Fiddler On The Roof, Based on Sholem Aleichem’s stories, Book by Joseph Stein, Music By Jerry Bock, Lyrics By Sheldon Harnick
[Note: This book was provided free of charge by Blogging For Books/Crown Publishing in exchange for an honest review.]
Many of my readers will be familiar with the musical or (even more likely) the film of Fiddler On The Roof, as well as its incomparable music, and will wonder what exactly this book contains. This book resembles the script of any of my 60 or so completed plays, in that it shows the dialogue of the characters as well as the song lyrics, and notation on the entrances and exits of characters and their action. It is the sort of script that would be familiar, in other words, to anyone who reads or writes drama, and includes the act and scene divisions from the musical, actions which are slightly different (but only slightly) from the film. It also includes the original cast list for the Broadway premiere of this musical, which occurred 50 years ago. This, incidentally enough, is the reason for the existence of this book, which serves as an 50th anniversary edition of the premiere of Fiddler On The Roof on Broadway.
The contents of this book will be intimately familiar to anyone who is as fond of the musical or film as I am. It contains a touching story about a decent but poor man, his ambitious wife, their five attractive daughters (three of whom are eminently marriageable), and their struggles as Jews in a little village in the pale of Russia facing the Russian pogroms of 1905, ultimately facing exile from their homeland. Tevye, the father of the house, serves as an appealing everyman whose questions about the dislocating changes to comfortable tradition that come through strange vagabonds as well as the larger political concerns of which he and his fellow villagers are largely ignorant serve to remind us all of the many facets of social change, and which changes can be accommodated and which are beyond the pale. The marriages of each succeeding daughter serve to show the breakup of traditional society more and more. All of this would be rather easy to remember for those who are familiar with this most excellent work.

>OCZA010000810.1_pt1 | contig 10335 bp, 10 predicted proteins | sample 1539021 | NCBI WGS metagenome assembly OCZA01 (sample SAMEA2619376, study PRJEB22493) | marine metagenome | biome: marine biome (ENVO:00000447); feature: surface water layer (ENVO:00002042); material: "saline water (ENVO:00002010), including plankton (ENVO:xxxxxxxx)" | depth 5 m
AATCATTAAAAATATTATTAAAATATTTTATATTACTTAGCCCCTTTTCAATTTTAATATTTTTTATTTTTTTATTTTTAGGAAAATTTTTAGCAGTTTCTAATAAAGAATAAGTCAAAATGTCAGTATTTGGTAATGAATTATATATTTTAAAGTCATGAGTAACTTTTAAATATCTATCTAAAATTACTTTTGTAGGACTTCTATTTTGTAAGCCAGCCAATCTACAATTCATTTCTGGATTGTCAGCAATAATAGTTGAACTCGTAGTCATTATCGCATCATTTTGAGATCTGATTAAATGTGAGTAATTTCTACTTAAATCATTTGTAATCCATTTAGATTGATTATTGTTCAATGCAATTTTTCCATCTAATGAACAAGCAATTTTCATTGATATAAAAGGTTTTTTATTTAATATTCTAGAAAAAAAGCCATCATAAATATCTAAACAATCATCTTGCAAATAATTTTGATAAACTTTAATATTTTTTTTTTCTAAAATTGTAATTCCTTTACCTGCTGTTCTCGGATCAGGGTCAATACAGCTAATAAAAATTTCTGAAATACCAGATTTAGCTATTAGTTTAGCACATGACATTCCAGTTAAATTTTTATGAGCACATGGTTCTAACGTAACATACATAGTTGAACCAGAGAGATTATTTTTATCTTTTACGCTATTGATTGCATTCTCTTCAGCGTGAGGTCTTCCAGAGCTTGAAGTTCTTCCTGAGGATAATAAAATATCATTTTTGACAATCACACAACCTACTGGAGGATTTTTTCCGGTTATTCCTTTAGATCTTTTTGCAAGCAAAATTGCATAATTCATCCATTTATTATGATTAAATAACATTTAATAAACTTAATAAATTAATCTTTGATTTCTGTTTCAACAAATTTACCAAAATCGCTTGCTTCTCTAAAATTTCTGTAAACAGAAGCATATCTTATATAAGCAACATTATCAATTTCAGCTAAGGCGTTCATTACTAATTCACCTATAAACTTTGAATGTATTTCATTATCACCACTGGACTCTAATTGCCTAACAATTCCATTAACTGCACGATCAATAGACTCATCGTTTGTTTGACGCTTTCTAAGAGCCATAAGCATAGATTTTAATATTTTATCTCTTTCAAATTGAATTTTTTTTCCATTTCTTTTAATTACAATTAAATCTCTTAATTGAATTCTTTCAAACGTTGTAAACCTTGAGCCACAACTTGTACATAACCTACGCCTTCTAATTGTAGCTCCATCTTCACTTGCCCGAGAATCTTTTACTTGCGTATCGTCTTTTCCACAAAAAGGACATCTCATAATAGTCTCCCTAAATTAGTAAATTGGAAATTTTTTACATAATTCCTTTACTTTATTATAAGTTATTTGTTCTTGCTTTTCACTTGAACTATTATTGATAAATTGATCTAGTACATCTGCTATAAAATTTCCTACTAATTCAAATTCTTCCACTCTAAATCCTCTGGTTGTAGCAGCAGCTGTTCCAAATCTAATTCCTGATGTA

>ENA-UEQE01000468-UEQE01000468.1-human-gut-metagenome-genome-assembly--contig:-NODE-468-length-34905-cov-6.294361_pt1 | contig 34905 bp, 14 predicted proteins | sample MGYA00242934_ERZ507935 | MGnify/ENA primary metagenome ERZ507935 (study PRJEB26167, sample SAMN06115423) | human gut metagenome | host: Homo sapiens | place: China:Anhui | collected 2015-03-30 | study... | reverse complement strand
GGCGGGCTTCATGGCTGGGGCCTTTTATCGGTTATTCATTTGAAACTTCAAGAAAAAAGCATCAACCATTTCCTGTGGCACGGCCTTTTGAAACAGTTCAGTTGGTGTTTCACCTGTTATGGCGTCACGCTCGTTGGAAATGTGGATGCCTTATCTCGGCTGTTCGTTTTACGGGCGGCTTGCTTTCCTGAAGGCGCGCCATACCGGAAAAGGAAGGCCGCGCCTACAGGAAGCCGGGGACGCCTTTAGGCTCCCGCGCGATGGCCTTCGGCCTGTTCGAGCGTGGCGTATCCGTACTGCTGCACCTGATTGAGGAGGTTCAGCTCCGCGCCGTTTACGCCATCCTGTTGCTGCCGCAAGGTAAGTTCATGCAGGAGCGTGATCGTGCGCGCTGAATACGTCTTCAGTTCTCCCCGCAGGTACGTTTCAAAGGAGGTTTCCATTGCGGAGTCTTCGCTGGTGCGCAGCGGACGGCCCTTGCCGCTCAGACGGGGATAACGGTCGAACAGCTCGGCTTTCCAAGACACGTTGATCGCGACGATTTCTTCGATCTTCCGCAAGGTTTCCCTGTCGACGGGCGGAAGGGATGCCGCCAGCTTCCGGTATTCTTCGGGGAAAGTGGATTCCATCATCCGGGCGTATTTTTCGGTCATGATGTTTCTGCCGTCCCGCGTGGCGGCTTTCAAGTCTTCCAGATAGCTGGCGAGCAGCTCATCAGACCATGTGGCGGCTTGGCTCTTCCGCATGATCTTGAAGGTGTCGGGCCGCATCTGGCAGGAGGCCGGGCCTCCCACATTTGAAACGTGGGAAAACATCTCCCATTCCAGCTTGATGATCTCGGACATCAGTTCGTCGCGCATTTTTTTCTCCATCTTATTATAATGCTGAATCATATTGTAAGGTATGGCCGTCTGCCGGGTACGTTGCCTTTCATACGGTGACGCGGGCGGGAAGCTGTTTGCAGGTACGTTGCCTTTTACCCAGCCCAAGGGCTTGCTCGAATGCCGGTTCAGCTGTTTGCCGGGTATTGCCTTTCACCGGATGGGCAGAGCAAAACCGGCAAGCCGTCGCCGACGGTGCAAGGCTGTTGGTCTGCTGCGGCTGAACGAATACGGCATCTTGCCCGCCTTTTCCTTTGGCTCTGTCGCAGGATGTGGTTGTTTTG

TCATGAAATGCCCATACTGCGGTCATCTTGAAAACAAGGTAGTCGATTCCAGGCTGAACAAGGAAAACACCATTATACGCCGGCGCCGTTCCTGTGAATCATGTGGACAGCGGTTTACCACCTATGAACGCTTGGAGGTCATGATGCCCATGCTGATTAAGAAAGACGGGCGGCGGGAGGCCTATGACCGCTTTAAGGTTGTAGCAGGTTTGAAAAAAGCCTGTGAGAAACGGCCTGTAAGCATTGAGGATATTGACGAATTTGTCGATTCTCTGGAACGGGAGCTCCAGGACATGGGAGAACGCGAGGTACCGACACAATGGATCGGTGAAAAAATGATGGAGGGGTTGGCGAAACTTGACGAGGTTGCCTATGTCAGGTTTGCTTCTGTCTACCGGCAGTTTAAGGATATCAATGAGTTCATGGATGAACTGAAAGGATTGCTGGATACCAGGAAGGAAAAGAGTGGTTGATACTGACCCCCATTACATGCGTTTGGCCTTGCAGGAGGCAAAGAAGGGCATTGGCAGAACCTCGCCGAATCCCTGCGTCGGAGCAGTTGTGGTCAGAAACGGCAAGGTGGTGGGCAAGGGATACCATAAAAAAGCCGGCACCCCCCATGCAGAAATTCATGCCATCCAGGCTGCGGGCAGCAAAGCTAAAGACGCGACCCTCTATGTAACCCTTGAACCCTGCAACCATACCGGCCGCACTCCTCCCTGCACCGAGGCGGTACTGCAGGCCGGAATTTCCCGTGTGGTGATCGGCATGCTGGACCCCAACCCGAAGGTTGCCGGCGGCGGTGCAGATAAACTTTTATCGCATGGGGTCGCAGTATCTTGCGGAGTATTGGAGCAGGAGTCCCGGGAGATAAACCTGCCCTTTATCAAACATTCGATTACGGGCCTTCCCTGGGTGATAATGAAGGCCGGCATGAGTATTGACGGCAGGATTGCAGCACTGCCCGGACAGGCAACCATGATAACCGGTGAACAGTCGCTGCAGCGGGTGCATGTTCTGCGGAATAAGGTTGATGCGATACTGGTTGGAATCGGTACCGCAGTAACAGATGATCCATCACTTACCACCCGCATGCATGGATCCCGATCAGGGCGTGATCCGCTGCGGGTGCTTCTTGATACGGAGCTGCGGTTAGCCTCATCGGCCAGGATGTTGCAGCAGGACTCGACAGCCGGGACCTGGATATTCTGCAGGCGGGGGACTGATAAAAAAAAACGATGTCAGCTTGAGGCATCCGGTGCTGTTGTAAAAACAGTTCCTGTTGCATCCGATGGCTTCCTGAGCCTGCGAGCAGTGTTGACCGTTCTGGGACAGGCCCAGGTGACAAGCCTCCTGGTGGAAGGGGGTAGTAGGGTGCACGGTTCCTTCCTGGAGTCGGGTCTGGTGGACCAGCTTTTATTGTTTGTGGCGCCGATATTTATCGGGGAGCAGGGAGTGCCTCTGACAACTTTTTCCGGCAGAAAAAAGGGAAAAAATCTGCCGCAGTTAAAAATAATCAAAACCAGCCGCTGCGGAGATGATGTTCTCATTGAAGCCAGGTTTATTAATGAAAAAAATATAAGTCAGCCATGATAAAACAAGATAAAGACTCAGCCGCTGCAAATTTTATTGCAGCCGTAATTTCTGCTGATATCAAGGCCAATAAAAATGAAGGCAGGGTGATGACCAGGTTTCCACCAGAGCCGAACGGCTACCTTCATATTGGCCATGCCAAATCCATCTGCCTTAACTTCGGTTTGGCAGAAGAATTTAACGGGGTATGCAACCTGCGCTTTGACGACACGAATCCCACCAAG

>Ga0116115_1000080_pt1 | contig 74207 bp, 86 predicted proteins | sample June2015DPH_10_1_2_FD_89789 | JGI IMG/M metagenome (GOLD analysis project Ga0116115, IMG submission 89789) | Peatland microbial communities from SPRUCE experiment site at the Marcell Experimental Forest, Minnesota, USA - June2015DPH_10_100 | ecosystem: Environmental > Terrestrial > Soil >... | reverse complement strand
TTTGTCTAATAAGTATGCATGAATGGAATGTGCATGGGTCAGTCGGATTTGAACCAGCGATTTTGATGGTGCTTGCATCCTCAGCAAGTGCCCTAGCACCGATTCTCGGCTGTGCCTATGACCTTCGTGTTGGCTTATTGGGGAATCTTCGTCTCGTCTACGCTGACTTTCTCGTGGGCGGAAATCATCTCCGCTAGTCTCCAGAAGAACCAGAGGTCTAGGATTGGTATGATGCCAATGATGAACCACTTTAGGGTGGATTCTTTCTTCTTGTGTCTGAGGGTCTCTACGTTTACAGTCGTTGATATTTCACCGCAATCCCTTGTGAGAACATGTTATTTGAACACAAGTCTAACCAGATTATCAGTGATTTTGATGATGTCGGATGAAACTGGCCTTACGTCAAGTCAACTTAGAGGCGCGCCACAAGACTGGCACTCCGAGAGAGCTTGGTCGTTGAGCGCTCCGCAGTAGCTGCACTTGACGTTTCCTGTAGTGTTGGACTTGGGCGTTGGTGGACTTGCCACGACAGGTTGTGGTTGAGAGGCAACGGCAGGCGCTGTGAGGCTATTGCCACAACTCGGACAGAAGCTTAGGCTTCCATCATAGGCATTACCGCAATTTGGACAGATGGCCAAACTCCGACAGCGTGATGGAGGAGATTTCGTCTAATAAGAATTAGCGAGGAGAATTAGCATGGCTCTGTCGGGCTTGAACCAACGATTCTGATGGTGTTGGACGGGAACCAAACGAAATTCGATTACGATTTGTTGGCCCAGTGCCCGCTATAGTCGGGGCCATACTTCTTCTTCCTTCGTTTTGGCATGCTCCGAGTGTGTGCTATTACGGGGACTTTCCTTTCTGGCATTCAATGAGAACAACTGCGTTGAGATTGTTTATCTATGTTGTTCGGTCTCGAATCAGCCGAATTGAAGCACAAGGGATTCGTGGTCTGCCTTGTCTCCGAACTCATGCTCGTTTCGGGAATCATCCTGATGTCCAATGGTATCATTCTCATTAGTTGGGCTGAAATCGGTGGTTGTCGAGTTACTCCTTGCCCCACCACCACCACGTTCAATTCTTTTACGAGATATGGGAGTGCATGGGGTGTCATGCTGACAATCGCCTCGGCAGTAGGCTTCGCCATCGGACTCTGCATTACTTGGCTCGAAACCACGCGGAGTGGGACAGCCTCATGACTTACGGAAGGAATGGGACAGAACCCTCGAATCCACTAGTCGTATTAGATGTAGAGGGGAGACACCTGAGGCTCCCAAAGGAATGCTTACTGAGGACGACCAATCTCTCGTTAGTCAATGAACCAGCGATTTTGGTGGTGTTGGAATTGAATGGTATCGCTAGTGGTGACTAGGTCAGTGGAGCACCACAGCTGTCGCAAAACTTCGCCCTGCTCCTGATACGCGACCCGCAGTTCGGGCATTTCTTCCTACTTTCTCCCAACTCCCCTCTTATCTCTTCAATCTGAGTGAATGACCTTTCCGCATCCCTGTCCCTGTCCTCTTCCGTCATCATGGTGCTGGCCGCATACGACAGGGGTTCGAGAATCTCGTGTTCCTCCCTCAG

Why does this book appeal to me, though, and why would it appeal to someone else who reads it? When I read this book, I see the lines on the page and imagine the scenes of the film, and the songs, many of which are etched in my memory and reflect some of the concerns of my life . Whether one is looking at the anxieties of courtship and marriage, family and relationship drama, the precariousness of life as a fiddler on the roof, the experience of being a poor stranger in a tight-knit community of outsiders facing political repercussions for one’s worldview, the threat of exile and police action that disrupts one’s peaceful village life, the problems of aging and the uncomfortable passage of time, the concerns of this musical in many ways mirrors the concerns of my own life. At this stage in my life, I view with sympathy the desires of Tevye’s daughters for a matchless match, and see a great deal of myself in the university educated and politically egalitarian intellectual vagabond Perchik. Seeing as I had the chance to bring this work into my library and reflect upon its text, how could I not take advantage of it?
 See, for example: